Bill Chepell | Chicago, Illinois

Corporate Bond Market – Understanding how it works

Why is the bond, or fixed income, market so opaque?  This is most easily explained by detailing the two primary differences exist between the equity and bond markets.

(1) Bonds are not traded on exchanges.  While the equity markets have exchanges which provide a centralized settling function in which buys and sells are matched, the bond markets operate under an OTC (over-the-counter) approach.  This means a dealer who is usually the bond desk of a major bank provides a potential bond investor with a price quote.

Under this arrangement, the dealer owns an inventory of bonds and sells these securities to investors.  Typically, banks are involved as a significant investment is required to build up an inventory of bonds which is needed to service investor demand.  This provides the market with liquidity as the dealer provides “ask” prices for all the bond issues in the desk’s inventory.  In trading jargon, the desk is referred to as a “market-maker”.

This allows price transparency to be considerably easier for equity markets.  For the OTC bond market, dealers hold the prices of their recent transactions without a central entity such as an exchange consolidating the prices and reporting this information.  Transparency into daily bond prices is dependent on financial information providers such as Bloomberg or Reuters performing this consolidating and reporting role.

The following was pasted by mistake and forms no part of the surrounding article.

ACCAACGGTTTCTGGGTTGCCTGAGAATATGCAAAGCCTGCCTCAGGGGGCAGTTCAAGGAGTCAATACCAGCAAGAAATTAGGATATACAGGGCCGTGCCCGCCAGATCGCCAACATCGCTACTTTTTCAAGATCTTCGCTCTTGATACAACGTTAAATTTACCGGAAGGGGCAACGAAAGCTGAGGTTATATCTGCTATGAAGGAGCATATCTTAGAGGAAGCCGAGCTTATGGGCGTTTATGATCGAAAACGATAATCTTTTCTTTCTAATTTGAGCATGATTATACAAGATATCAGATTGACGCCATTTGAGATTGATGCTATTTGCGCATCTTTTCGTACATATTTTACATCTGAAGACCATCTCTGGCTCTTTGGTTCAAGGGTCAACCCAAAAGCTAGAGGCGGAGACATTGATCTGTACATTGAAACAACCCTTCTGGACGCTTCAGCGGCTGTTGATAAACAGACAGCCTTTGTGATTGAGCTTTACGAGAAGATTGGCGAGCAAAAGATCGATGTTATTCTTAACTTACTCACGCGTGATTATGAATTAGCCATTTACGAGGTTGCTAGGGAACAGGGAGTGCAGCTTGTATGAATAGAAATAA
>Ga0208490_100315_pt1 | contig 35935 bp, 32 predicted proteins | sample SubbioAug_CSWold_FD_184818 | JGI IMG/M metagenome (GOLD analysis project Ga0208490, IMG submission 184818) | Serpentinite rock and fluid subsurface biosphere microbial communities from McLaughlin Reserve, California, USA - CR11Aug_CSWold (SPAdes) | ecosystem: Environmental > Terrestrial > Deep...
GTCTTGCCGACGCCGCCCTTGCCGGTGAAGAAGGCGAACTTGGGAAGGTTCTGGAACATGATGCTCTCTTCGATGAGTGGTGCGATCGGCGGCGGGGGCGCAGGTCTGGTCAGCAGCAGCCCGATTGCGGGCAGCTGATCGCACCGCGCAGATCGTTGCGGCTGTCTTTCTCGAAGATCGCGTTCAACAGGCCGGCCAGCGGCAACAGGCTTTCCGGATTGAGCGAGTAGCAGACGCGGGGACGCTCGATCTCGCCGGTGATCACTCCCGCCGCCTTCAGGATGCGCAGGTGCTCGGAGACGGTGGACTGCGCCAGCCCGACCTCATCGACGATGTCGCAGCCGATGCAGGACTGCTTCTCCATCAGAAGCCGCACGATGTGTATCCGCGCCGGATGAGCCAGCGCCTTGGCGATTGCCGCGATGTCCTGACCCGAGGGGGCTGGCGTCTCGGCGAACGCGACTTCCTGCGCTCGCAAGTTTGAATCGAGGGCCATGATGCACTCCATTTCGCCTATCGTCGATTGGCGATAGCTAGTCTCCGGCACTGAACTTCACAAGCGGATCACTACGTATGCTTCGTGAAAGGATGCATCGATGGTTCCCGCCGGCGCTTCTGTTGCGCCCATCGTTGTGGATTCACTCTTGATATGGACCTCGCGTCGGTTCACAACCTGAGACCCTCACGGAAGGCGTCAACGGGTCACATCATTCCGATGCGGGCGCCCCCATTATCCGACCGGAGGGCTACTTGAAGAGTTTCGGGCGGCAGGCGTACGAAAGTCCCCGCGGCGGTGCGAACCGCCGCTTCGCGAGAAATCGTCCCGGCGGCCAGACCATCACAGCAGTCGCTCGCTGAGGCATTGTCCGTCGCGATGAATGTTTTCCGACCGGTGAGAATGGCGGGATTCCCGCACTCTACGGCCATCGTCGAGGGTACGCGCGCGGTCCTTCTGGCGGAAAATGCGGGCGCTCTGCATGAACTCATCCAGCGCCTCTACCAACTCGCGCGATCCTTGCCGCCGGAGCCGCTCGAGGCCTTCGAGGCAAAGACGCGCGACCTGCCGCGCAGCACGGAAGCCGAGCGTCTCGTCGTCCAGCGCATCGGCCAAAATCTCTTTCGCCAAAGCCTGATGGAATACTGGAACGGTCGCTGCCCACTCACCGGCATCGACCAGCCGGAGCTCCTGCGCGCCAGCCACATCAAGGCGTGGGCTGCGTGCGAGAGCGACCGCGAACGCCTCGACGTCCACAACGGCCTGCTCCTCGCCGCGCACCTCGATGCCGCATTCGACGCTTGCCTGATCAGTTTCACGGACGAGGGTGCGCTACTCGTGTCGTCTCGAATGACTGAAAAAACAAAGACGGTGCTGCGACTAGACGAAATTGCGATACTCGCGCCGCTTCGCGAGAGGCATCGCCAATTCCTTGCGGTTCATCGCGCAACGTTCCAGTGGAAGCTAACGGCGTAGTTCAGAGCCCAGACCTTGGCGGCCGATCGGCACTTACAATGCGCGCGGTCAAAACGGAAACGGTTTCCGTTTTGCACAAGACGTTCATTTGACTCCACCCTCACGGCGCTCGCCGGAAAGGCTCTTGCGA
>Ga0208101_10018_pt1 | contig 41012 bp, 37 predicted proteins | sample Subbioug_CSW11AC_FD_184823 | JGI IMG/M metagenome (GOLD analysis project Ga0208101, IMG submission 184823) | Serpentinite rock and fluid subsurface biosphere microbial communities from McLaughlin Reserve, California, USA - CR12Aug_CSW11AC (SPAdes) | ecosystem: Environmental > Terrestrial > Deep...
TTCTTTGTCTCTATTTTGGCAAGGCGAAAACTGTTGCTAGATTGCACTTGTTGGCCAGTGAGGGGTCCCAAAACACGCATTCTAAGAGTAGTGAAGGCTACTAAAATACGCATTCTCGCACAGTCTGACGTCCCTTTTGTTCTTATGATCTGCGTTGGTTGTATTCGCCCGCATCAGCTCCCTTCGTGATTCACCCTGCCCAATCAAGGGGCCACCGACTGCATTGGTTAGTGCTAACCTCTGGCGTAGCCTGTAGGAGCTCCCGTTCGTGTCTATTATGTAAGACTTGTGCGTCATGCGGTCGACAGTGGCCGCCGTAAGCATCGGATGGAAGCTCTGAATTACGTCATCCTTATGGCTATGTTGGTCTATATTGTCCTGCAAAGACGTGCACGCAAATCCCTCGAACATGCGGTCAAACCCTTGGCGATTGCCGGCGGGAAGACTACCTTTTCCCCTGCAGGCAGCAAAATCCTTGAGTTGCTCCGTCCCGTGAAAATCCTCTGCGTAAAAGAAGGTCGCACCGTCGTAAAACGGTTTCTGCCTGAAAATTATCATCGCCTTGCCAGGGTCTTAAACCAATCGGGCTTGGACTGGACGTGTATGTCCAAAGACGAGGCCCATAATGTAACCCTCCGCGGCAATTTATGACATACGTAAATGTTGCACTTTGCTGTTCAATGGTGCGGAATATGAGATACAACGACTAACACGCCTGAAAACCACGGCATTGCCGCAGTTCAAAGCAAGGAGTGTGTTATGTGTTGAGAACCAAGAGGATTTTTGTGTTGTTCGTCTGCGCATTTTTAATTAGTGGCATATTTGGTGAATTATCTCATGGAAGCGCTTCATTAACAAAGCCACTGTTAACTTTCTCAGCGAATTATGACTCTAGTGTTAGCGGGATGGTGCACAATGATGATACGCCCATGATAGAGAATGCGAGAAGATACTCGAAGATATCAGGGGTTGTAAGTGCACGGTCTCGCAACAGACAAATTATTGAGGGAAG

(2) The 2nd primary difference is the extraordinary number of available debt issues.  Companies tend to issue new bonds whenever financing needs or market opportunities (ultra-low interest rates) arise.  A well-diversified debt maturity structure allows companies to reduce refinancing risk.  However, the end result is that large corporate issuers have a sizable number of issues outstanding and trading is fragmented across the universe of bonds.  For instance, while GE has only one common stock security available for investors, there were 905 GE bond issues outstanding recently.  Each is unique in regards to the coupon rate, issue amount, maturity date, security interest, covenants and possible provisions (convertible, callable, putable).